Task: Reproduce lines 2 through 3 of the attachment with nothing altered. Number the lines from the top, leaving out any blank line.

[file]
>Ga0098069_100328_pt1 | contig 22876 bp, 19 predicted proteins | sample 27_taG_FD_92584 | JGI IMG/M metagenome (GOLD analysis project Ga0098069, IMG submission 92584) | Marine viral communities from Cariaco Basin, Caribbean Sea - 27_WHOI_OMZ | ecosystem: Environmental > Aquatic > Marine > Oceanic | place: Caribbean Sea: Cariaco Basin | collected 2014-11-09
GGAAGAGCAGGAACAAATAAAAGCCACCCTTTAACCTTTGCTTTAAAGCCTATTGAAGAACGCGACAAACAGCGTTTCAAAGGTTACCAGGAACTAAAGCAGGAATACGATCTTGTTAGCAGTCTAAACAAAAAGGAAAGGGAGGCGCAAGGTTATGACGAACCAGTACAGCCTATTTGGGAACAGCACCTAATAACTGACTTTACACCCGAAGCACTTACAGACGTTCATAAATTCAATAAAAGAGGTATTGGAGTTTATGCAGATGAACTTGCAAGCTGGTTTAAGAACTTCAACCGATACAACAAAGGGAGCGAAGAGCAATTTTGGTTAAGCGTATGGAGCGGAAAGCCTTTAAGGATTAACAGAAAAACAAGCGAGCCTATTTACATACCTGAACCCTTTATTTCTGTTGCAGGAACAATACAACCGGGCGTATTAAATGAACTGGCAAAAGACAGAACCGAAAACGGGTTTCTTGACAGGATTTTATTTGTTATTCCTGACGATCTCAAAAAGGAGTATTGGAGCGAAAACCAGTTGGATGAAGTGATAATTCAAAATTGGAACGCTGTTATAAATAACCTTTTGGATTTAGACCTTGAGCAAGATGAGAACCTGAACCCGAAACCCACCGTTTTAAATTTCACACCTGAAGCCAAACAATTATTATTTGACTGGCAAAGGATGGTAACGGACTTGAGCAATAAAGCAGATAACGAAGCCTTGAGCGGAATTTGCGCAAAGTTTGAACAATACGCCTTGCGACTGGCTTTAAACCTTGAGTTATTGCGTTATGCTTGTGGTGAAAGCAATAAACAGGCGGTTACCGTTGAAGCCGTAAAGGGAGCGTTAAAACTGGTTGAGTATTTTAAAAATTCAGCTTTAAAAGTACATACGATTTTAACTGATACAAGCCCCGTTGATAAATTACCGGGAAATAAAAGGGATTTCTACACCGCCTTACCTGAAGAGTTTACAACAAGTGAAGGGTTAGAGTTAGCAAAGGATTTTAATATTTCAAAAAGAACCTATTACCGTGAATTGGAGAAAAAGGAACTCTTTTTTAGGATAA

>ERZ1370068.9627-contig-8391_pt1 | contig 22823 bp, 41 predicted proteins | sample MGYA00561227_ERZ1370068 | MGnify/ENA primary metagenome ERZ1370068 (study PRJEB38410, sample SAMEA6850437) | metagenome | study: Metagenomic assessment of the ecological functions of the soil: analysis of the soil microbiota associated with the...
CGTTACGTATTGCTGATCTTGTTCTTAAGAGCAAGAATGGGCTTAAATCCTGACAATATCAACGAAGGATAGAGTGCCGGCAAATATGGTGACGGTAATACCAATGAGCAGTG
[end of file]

GGAAGAGCAGGAACAAATAAAAGCCACCCTTTAACCTTTGCTTTAAAGCCTATTGAAGAACGCGACAAACAGCGTTTCAAAGGTTACCAGGAACTAAAGCAGGAATACGATCTTGTTAGCAGTCTAAACAAAAAGGAAAGGGAGGCGCAAGGTTATGACGAACCAGTACAGCCTATTTGGGAACAGCACCTAATAACTGACTTTACACCCGAAGCACTTACAGACGTTCATAAATTCAATAAAAGAGGTATTGGAGTTTATGCAGATGAACTTGCAAGCTGGTTTAAGAACTTCAACCGATACAACAAAGGGAGCGAAGAGCAATTTTGGTTAAGCGTATGGAGCGGAAAGCCTTTAAGGATTAACAGAAAAACAAGCGAGCCTATTTACATACCTGAACCCTTTATTTCTGTTGCAGGAACAATACAACCGGGCGTATTAAATGAACTGGCAAAAGACAGAACCGAAAACGGGTTTCTTGACAGGATTTTATTTGTTATTCCTGACGATCTCAAAAAGGAGTATTGGAGCGAAAACCAGTTGGATGAAGTGATAATTCAAAATTGGAACGCTGTTATAAATAACCTTTTGGATTTAGACCTTGAGCAAGATGAGAACCTGAACCCGAAACCCACCGTTTTAAATTTCACACCTGAAGCCAAACAATTATTATTTGACTGGCAAAGGATGGTAACGGACTTGAGCAATAAAGCAGATAACGAAGCCTTGAGCGGAATTTGCGCAAAGTTTGAACAATACGCCTTGCGACTGGCTTTAAACCTTGAGTTATTGCGTTATGCTTGTGGTGAAAGCAATAAACAGGCGGTTACCGTTGAAGCCGTAAAGGGAGCGTTAAAACTGGTTGAGTATTTTAAAAATTCAGCTTTAAAAGTACATACGATTTTAACTGATACAAGCCCCGTTGATAAATTACCGGGAAATAAAAGGGATTTCTACACCGCCTTACCTGAAGAGTTTACAACAAGTGAAGGGTTAGAGTTAGCAAAGGATTTTAATATTTCAAAAAGAACCTATTACCGTGAATTGGAGAAAAAGGAACTCTTTTTTAGGATAA

>ERZ1370068.9627-contig-8391_pt1 | contig 22823 bp, 41 predicted proteins | sample MGYA00561227_ERZ1370068 | MGnify/ENA primary metagenome ERZ1370068 (study PRJEB38410, sample SAMEA6850437) | metagenome | study: Metagenomic assessment of the ecological functions of the soil: analysis of the soil microbiota associated with the...